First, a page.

I notice that on a message board where people were bragging about their setups, a majority were using 27" iMacs where only a few years ago they would have had Mac Pros.

So there are a couple of reasons why people would buy Mac Pros.

First is more processor cores. Hopefully next year's redesign of the iMac can give us those. Otherwise why not get multiple iMacs? Right now we have the i7 (which I own) with 8 processor cores; two iMacs are 16 processor cores and still much cheaper than the 16 core Mac Pro. With Apple's distributed computing setup, I would think this could work out.

Right now, I have a previous generation (non-thunderbolt) 27" iMac. If I upgrade next year and buy another, I will have 16 cores - all I need to do is combine the two machines through networking protocols that already exist. That's also a nice way of keeping my old computer (which is still very powerful) active and used.

Second is those who hate glossy displays. I feel your pain. But isn't a matte display just a different kind of coating? Could someone make a surprising amount of money running a business taking the 27" glossy displays and converting them to matte?

Finally we have more storage options - but with Thunderbolt RAID storage we can duplicate that at much lower cost.

Unless the Xeon processors are a lot more powerful than the i5/i7 in the iMacs, it seems to me that multiple iMacs would be how to go - and you get free additional displays each time you upgrade. So if you, like me, want an office like Dr Evil's lair, you can work towards that each time you buy a new iMac .

Thoughts?

D

Yes, David. I'm working hard to become Doctor Evil too! :>
post #26 of 64
Quote:
Originally Posted by David Dennis View Post

I

Second is those who hate glossy displays. I feel your pain. But isn't a matte display just a different kind of coating? Could someone make a surprising amount of money running a business taking the 27" glossy displays and converting them to matte?

There are actually more issues in pricing than you recognize. You mentioned two imacs adding up to a similar number of processors. Say you are using them in some kind of grid formation or using one as a server for the other. You will incur a lot of additional costs picking up additional software licenses for the second which are a factor in determining how to structure purchases like this. The concept of multiple machines is really meaningless anyway unless you have a planned solution for the full integration.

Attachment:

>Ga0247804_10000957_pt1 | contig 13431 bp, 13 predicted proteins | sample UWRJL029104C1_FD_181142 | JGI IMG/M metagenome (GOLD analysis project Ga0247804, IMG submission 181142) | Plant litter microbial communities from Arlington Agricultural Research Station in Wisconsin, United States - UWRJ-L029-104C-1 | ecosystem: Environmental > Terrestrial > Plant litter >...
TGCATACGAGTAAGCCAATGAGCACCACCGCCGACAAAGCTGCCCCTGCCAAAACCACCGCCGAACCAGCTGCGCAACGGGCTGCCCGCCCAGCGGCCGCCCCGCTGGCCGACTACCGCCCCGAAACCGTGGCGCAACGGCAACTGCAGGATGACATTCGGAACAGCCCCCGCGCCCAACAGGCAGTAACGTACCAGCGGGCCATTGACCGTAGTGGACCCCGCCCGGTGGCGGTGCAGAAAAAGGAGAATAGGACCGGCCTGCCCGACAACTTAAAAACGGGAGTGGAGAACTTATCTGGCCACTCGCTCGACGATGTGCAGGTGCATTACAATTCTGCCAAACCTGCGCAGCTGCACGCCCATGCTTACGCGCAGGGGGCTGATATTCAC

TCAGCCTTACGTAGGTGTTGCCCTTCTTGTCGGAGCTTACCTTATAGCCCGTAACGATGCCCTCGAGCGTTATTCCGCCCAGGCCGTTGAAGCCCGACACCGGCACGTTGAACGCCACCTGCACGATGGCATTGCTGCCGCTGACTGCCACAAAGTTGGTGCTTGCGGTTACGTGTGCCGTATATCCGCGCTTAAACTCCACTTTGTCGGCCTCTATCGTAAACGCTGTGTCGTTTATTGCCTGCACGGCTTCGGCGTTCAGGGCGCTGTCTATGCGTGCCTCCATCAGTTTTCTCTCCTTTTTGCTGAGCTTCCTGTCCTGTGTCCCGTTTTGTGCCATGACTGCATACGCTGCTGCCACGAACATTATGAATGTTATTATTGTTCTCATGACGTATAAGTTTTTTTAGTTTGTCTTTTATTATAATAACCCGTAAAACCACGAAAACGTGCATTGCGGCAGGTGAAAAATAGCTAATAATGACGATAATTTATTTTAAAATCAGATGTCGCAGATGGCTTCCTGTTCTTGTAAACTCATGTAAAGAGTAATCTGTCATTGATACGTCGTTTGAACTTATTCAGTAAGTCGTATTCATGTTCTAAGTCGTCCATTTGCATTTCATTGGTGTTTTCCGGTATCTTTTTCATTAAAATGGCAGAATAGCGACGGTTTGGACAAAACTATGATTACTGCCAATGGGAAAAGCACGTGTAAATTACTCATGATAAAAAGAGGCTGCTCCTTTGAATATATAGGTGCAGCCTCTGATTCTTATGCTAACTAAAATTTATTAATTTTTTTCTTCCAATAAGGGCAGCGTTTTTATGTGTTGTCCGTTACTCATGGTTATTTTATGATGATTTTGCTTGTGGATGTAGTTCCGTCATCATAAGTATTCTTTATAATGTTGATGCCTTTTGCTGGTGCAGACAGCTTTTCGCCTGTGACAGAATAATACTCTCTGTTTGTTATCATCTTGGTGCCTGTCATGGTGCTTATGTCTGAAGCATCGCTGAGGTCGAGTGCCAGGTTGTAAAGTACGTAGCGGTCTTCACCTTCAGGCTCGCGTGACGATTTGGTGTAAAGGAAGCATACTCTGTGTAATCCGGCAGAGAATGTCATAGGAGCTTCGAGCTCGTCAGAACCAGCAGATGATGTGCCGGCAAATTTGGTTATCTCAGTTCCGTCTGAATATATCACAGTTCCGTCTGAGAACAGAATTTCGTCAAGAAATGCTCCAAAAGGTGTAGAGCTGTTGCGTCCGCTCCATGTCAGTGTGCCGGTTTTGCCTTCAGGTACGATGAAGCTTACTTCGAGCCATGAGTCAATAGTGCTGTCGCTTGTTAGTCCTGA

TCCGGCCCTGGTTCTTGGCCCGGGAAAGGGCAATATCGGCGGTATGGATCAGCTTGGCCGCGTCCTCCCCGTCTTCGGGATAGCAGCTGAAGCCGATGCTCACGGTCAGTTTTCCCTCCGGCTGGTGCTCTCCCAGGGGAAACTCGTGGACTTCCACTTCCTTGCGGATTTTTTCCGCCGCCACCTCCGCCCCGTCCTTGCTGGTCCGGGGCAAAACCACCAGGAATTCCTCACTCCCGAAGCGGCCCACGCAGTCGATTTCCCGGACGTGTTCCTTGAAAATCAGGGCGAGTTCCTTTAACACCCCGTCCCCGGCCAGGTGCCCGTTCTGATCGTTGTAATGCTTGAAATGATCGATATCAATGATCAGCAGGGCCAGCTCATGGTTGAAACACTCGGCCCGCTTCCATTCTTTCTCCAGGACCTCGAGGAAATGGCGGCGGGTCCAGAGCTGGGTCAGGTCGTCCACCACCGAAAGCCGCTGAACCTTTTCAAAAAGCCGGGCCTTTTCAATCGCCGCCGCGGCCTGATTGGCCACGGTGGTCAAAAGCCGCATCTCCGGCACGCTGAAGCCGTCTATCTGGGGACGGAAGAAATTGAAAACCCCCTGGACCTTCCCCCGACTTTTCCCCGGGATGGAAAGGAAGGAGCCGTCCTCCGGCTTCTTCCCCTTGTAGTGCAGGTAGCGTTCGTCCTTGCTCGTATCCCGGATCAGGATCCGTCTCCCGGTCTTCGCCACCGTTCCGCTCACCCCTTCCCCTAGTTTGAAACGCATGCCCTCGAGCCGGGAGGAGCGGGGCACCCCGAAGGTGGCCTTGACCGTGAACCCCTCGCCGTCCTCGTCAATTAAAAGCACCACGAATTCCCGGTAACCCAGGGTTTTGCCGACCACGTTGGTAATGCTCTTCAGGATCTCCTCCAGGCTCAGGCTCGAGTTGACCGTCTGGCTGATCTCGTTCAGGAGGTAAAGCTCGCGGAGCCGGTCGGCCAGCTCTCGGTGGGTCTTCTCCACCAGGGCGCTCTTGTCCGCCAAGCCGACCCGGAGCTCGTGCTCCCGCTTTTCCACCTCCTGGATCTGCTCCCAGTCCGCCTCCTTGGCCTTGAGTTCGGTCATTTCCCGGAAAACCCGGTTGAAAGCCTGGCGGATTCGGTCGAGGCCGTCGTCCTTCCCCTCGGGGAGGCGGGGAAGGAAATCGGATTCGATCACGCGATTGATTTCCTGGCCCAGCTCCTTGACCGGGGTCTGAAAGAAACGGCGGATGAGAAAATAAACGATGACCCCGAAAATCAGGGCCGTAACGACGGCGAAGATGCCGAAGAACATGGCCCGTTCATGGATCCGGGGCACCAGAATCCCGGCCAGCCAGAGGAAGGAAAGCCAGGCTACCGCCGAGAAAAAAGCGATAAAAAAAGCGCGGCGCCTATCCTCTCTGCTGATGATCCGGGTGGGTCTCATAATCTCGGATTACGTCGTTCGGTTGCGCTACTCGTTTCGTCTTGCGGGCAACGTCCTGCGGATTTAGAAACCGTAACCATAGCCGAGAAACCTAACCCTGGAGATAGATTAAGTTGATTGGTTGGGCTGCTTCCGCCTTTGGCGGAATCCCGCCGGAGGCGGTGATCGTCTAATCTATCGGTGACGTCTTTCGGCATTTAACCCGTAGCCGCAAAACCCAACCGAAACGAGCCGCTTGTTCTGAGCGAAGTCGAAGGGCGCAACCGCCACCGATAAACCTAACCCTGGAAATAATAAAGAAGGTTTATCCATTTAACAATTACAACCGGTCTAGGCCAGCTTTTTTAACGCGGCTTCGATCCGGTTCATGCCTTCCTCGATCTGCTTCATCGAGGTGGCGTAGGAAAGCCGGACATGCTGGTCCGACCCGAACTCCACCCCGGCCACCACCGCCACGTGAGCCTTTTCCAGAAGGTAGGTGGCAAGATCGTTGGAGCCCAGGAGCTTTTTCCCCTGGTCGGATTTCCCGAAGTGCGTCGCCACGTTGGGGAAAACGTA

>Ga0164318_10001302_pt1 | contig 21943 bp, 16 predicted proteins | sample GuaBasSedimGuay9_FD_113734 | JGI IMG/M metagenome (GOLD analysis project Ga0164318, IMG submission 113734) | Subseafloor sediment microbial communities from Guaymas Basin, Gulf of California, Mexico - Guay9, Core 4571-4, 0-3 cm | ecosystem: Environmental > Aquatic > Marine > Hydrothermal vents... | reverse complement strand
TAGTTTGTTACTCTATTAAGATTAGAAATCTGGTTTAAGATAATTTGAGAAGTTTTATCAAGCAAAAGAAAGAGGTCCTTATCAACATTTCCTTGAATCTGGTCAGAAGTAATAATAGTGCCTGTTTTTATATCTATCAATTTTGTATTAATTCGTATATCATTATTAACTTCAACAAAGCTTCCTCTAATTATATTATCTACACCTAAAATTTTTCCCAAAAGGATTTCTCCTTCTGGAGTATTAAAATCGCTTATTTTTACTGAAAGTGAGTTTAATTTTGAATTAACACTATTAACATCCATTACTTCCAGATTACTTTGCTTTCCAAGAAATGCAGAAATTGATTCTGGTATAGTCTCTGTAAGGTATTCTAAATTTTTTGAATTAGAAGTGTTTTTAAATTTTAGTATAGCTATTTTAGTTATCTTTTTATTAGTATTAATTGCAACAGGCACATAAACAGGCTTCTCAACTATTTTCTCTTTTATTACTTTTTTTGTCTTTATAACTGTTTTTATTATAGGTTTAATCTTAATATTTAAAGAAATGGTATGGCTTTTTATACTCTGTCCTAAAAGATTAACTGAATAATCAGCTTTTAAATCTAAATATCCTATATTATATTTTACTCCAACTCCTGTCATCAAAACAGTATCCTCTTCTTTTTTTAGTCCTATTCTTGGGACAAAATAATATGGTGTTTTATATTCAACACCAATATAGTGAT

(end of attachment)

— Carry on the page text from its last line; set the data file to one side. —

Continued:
The screen on the imac isn't that good for anyone that deals with color, graphics, layouts, or any kind of visual editing. The coatings are done at the factory. LG coatings have always been irritating. The issue with LG is either it's that horrible shiny finish or you have to deal with their aggressive anti glare coating and some potential residual sparkle effects. Third party solutions aren't really a solution at all, and it wouldn't solve every problem with that model. By the way the Apple store has tons of complaints from users who purchased the thunderbolt or cinema display and hated it simply because of the gloss factor.


Quote:
Originally Posted by tru_canuk View Post


Correct me if I'm wrong, it's been at least 2 to 3 years since the current aluminum-body iMac has been kicking around, so it's due for an overhaul.

The imac doesn't seem like as big a focus with the push being on mobile devices. I do expect an updated display panel generation at some point. There isn't a lot they can really do with it next year. The 6 core chips will still be too hot to put in an imac unless the numbers change drastically. Thinning it further is dumb. It has heat issues as it is. There's no reason to make it hotter or potentially noisy by thinning it further.

Quote:
Originally Posted by fearless View Post

If Apple's as committed to the professional space as Larry Jordan claims he's privately told, they should scotch this rumour before everyone just migrates to Linux. Or, God forbid, Windows on a big HP. Please!

Linux is in a weird spot, and it's missing a lot of the features and vendor support found on Windows.
post #27 of 64
this the worst post and worst thread I've ever seen on this site in almost seven years
post #28 of 64
Quote:
Originally Posted by hankx32 View Post

this the worst post and worst thread I've ever seen on this site in almost seven years

Boy, you sure must have missed a few then in those 7 years
post #29 of 64
Let me get this sraight. Over the course of 2012, we're going to get revised versions of all of Apple's products. Wow. And I thought that once Jobs stepped down, the company would just get out of the habit of updating it's products. Go figure.
post #30 of 64
If you look at the Mac range they all follow the same basic design so if they radically change one they will probably change them all. That's what they've done in the past so no reason to suspect they will change it now. Remember the move from white to silver then to silver/black?